Only an educational psychologist is allowed to use psychometric tests to determine a child’s intellectual ability (including an IQ test) in his level of readiness to learn (school readiness). An educational psychologist is further qualified to assess your child emotionally in order to determine whether he will be emotional ready to learn (emotional level of school readiness). This assessment takes more or less between two to four hours and is done with only one child at a time. A school readiness assessment by an educational psychologist is usually divided between two morning sessions. Parents receive a formal written report from the educational psychologist.

References: Dr Susan le Roux (Educational Psychologist); The Reception Year: Learning through play. Drs Reda Davin and Christie van Staden.
Teacher training and development workshops in South Africa

Teacher training and development

Teacher training and development: Introduction

Teacher training and development is not something that happens at the start of your career only.  It is an ongoing process, especially in our modern-day world.

Being a teacher is not easy.  It takes a lot of hard work and dedication, and even so, it can sometimes be a thankless job.  Teachers face a lot of challenges in their daily work, and even pre-primary and primary school teachers face difficulties dealing with discipline, and abnormal behaviour in class. Read more

bullying workshops for teachers

Bullying workshops for teachers in South Africa

Bullying workshops for teachers

Are you a school principal dealing with bullying or other behaviour problems / issues at your school.  Maybe you are part of the school governing body at your child’s school, and have heard about the problems with bullying facing our schools. Read on to see how educating end empowering the teacher’s at your school can help to solve this issue, through practical on-site bullying workshops for teachers in South Africa.

Bullying workshops for teachers: Introduction Read more

Trauma therapy after death

Trauma therapy after death and loss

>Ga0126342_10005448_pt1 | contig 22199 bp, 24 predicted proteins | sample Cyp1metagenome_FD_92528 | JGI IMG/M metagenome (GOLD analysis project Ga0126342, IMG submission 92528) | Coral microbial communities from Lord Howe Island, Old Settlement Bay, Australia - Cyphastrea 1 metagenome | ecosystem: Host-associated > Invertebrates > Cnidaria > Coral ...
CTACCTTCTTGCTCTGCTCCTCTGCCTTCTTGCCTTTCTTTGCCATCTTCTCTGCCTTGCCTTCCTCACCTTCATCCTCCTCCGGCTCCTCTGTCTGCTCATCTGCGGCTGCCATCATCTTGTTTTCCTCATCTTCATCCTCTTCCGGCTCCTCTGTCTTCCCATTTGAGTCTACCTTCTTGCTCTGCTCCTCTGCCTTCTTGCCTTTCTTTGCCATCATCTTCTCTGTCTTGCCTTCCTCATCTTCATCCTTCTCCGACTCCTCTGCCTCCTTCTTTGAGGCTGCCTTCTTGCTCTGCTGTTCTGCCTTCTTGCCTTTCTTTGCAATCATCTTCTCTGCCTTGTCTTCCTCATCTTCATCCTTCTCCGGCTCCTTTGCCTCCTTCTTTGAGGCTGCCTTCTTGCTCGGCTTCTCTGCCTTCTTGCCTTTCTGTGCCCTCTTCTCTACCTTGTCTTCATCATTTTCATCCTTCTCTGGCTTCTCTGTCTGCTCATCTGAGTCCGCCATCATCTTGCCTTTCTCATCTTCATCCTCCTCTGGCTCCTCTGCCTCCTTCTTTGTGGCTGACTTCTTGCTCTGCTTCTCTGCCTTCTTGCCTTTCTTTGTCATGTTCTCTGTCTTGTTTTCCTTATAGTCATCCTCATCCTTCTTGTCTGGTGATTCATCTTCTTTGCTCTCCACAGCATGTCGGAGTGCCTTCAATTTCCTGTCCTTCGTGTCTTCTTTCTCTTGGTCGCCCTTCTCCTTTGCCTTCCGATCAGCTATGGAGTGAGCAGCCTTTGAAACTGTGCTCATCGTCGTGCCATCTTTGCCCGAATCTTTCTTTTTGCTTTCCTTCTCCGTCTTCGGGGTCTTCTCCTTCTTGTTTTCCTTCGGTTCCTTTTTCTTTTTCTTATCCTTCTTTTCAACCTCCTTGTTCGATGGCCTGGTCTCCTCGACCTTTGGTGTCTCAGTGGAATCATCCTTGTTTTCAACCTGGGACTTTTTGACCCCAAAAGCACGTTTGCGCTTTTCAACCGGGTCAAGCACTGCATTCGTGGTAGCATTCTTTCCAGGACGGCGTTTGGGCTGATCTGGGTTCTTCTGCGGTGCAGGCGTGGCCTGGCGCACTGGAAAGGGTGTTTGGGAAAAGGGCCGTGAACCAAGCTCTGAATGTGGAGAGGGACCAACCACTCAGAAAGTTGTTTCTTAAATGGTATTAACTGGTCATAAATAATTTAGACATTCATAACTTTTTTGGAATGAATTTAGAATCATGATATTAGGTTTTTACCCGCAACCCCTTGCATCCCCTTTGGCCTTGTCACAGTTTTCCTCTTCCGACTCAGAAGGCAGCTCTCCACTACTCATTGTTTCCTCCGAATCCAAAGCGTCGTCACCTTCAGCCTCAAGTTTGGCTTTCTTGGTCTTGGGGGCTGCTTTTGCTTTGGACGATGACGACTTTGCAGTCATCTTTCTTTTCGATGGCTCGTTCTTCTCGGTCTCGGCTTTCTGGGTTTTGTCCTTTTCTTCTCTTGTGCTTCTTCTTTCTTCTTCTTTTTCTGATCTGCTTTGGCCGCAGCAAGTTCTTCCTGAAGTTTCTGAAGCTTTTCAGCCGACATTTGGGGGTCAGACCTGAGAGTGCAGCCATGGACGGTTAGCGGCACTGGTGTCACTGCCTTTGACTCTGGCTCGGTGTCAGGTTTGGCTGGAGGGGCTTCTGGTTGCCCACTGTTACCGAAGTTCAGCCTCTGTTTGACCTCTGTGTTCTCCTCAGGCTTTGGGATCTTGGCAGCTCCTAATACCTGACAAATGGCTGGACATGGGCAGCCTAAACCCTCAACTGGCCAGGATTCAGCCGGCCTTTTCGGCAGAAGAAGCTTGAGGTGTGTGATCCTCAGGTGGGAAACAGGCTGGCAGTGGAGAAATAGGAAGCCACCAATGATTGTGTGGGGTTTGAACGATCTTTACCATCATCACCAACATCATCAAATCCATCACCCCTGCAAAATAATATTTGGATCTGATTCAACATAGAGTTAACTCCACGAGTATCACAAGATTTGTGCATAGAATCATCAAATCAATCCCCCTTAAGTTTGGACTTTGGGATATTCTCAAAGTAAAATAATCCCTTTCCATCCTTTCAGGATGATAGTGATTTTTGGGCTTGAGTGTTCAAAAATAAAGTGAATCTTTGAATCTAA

Trauma therapy after death and loss: Introduction

Death is well known as one of the top three traumas that a person can experience. When a person close to you dies, the impact of the shock affects you as a “person in total”. “Person in total” means that it can affect every part of your life (or at least some parts).  For this reason, it is recommended that a person seeks trauma therapy after death, or a loss.

Trauma therapy after death and loss: Person as a whole

Examples of the various parts of a person are:

Emotional being
– anxiousness / aggressiveness / having a bad feeling in your stomach / dry mouth / hypersensitive for noises.

Physical state
– without any feelings / alone / shocked / guilty.

Social state
– irritated between people (even between friends) / withdraw into yourself / want to be left alone.

Thoughts
– confused / forgetful / problems to concentrate / dreaming / feels the presence of your loved one.

Behaviour
– sleeping problems / restless / change in eating patterns / tearful / avoid memories of your loved one.

Trauma therapy after death and loss: Do and Don’t

How to handle a grieving person:

DONT’S
– talk too much (to hide your own uncertainties);
– say things like: * God has picked the most beautiful flower in the garden; *
– your’e parent was old, it’s not so bad;
– things will get better;
– pull yourself together;
– handle your friend different from what you did in the past (he has a need to be treated as normal).
DO’S
– Just be there: give a hug (don’t say anything, because you are probably as stunned as the grieving person himself;
– visit the grieving person again in future (he’ll need you even more than now);
– let him know on special days, for example his loved one’s birthday / Christmas, that you think of him (not just a once off);
– invite your friend for a coffee / nice outing (keep on asking – even if he refuses to go; tell him that you really want to have coffee with him);

Trauma therapy after death and loss: what’s next

In my next post, I will talk about 7 ways to deal with your own grieving process.

Keep well!

Seven hints for a grieving person

Seven hints for a grieving person

Seven hints for a grieving person: Introduction

Grieving people are usually concerned about their feelings and experiences. They wonder: Am I normal? What is wrong with me?  So here are seven hints for a grieving person.

Seven hints for a grieving person: Dealing with the changes

As discussed in a previous post, a grieving person may experience a lot of changes and feelings throughout his body as well as in his relationships with other people. These physical-, social-, and emotional changes (see a previous post) are normal. If you are going through the immense pain of the grieving process, print out the following seven hints for a grieving person and read and remember it many times during your days:

1. You are loveable even when you are a confused mess.